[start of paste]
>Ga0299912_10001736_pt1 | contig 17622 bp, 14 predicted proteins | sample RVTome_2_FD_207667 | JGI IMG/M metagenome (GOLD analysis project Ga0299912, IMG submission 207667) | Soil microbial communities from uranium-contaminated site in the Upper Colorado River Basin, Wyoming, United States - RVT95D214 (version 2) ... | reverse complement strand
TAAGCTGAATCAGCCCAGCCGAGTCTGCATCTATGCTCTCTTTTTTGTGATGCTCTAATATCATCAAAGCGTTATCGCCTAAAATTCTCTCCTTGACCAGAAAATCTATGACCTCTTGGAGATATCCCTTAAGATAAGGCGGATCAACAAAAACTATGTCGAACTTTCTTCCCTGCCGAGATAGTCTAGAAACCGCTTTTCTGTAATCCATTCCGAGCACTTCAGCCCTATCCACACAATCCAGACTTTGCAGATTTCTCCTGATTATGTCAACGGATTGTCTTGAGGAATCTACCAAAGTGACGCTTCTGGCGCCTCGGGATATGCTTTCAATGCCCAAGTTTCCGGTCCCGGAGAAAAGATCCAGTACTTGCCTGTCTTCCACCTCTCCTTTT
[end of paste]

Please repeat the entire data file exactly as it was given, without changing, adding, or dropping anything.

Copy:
>Ga0299912_10001736_pt1 | contig 17622 bp, 14 predicted proteins | sample RVTome_2_FD_207667 | JGI IMG/M metagenome (GOLD analysis project Ga0299912, IMG submission 207667) | Soil microbial communities from uranium-contaminated site in the Upper Colorado River Basin, Wyoming, United States - RVT95D214 (version 2) ... | reverse complement strand
TAAGCTGAATCAGCCCAGCCGAGTCTGCATCTATGCTCTCTTTTTTGTGATGCTCTAATATCATCAAAGCGTTATCGCCTAAAATTCTCTCCTTGACCAGAAAATCTATGACCTCTTGGAGATATCCCTTAAGATAAGGCGGATCAACAAAAACTATGTCGAACTTTCTTCCCTGCCGAGATAGTCTAGAAACCGCTTTTCTGTAATCCATTCCGAGCACTTCAGCCCTATCCACACAATCCAGACTTTGCAGATTTCTCCTGATTATGTCAACGGATTGTCTTGAGGAATCTACCAAAGTGACGCTTCTGGCGCCTCGGGATATGCTTTCAATGCCCAAGTTTCCGGTCCCGGAGAAAAGATCCAGTACTTGCCTGTCTTCCACCTCTCCTTTT